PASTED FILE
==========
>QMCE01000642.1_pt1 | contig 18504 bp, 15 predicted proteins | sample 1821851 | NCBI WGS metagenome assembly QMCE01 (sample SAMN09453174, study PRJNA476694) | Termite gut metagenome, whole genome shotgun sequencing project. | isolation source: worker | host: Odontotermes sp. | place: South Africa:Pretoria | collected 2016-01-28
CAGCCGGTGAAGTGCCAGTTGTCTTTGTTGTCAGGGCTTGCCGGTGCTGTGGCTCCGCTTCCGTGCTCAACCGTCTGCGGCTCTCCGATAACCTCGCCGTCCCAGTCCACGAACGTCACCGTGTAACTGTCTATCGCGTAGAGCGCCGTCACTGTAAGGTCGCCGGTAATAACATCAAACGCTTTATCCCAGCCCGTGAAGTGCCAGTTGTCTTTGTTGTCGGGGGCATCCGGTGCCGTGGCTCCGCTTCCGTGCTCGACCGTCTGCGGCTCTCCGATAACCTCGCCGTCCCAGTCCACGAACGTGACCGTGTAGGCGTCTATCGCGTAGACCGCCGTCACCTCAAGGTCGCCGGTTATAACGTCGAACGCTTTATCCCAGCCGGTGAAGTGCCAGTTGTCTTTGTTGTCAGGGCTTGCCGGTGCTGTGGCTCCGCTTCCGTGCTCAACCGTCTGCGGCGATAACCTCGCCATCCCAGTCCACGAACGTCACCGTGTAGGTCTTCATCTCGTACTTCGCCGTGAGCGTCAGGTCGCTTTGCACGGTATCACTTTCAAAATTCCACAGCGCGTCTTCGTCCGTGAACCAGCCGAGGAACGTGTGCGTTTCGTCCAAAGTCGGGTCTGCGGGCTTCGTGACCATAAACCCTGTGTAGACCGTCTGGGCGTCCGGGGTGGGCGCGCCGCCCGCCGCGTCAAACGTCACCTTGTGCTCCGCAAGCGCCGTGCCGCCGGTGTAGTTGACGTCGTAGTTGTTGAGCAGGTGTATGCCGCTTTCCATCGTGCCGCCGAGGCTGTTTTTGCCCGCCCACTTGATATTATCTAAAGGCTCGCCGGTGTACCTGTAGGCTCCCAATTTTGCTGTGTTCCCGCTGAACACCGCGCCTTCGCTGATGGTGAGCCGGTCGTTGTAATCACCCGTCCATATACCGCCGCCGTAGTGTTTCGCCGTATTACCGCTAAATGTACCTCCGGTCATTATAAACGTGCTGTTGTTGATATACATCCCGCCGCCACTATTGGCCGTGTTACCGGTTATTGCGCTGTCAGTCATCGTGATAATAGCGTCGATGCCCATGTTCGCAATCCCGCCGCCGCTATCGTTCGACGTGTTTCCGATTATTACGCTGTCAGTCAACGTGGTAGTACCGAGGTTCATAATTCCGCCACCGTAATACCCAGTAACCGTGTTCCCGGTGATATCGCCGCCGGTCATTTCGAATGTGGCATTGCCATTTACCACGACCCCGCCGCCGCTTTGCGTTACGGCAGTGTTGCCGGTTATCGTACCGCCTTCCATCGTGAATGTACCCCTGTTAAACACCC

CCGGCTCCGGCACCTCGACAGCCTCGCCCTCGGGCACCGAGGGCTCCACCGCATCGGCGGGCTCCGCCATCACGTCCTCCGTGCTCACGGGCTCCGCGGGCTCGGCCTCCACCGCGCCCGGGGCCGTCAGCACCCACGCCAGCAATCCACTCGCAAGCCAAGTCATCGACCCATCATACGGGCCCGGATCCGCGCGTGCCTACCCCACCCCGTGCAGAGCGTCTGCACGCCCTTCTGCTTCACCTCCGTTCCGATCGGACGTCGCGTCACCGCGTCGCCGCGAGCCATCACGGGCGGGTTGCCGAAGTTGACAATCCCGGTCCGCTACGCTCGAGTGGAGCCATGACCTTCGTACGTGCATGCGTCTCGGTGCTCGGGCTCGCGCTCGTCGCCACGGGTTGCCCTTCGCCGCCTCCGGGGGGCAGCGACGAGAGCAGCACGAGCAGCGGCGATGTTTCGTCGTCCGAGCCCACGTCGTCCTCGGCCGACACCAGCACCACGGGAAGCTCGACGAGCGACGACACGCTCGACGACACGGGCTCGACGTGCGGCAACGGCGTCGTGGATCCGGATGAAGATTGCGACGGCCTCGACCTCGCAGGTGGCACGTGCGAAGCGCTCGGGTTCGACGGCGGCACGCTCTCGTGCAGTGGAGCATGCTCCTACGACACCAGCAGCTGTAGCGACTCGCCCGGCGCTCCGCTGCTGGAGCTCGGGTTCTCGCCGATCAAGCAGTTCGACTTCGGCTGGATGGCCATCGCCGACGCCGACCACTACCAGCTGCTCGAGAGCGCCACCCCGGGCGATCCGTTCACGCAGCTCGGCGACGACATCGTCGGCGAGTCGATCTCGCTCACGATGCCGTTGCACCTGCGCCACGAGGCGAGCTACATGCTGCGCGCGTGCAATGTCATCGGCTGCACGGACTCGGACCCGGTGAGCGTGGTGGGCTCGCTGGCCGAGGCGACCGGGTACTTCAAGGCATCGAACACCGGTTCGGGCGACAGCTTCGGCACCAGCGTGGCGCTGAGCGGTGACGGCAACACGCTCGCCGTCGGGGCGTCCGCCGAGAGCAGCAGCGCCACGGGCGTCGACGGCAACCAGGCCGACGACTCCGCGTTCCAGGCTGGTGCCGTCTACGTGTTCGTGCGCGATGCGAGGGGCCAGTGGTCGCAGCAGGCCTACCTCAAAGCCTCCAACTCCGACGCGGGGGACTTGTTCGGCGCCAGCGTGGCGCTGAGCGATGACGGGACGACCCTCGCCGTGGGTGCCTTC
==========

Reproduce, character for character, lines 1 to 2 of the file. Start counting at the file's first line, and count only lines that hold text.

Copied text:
>QMCE01000642.1_pt1 | contig 18504 bp, 15 predicted proteins | sample 1821851 | NCBI WGS metagenome assembly QMCE01 (sample SAMN09453174, study PRJNA476694) | Termite gut metagenome, whole genome shotgun sequencing project. | isolation source: worker | host: Odontotermes sp. | place: South Africa:Pretoria | collected 2016-01-28
CAGCCGGTGAAGTGCCAGTTGTCTTTGTTGTCAGGGCTTGCCGGTGCTGTGGCTCCGCTTCCGTGCTCAACCGTCTGCGGCTCTCCGATAACCTCGCCGTCCCAGTCCACGAACGTCACCGTGTAACTGTCTATCGCGTAGAGCGCCGTCACTGTAAGGTCGCCGGTAATAACATCAAACGCTTTATCCCAGCCCGTGAAGTGCCAGTTGTCTTTGTTGTCGGGGGCATCCGGTGCCGTGGCTCCGCTTCCGTGCTCGACCGTCTGCGGCTCTCCGATAACCTCGCCGTCCCAGTCCACGAACGTGACCGTGTAGGCGTCTATCGCGTAGACCGCCGTCACCTCAAGGTCGCCGGTTATAACGTCGAACGCTTTATCCCAGCCGGTGAAGTGCCAGTTGTCTTTGTTGTCAGGGCTTGCCGGTGCTGTGGCTCCGCTTCCGTGCTCAACCGTCTGCGGCGATAACCTCGCCATCCCAGTCCACGAACGTCACCGTGTAGGTCTTCATCTCGTACTTCGCCGTGAGCGTCAGGTCGCTTTGCACGGTATCACTTTCAAAATTCCACAGCGCGTCTTCGTCCGTGAACCAGCCGAGGAACGTGTGCGTTTCGTCCAAAGTCGGGTCTGCGGGCTTCGTGACCATAAACCCTGTGTAGACCGTCTGGGCGTCCGGGGTGGGCGCGCCGCCCGCCGCGTCAAACGTCACCTTGTGCTCCGCAAGCGCCGTGCCGCCGGTGTAGTTGACGTCGTAGTTGTTGAGCAGGTGTATGCCGCTTTCCATCGTGCCGCCGAGGCTGTTTTTGCCCGCCCACTTGATATTATCTAAAGGCTCGCCGGTGTACCTGTAGGCTCCCAATTTTGCTGTGTTCCCGCTGAACACCGCGCCTTCGCTGATGGTGAGCCGGTCGTTGTAATCACCCGTCCATATACCGCCGCCGTAGTGTTTCGCCGTATTACCGCTAAATGTACCTCCGGTCATTATAAACGTGCTGTTGTTGATATACATCCCGCCGCCACTATTGGCCGTGTTACCGGTTATTGCGCTGTCAGTCATCGTGATAATAGCGTCGATGCCCATGTTCGCAATCCCGCCGCCGCTATCGTTCGACGTGTTTCCGATTATTACGCTGTCAGTCAACGTGGTAGTACCGAGGTTCATAATTCCGCCACCGTAATACCCAGTAACCGTGTTCCCGGTGATATCGCCGCCGGTCATTTCGAATGTGGCATTGCCATTTACCACGACCCCGCCGCCGCTTTGCGTTACGGCAGTGTTGCCGGTTATCGTACCGCCTTCCATCGTGAATGTACCCCTGTTAAACACCC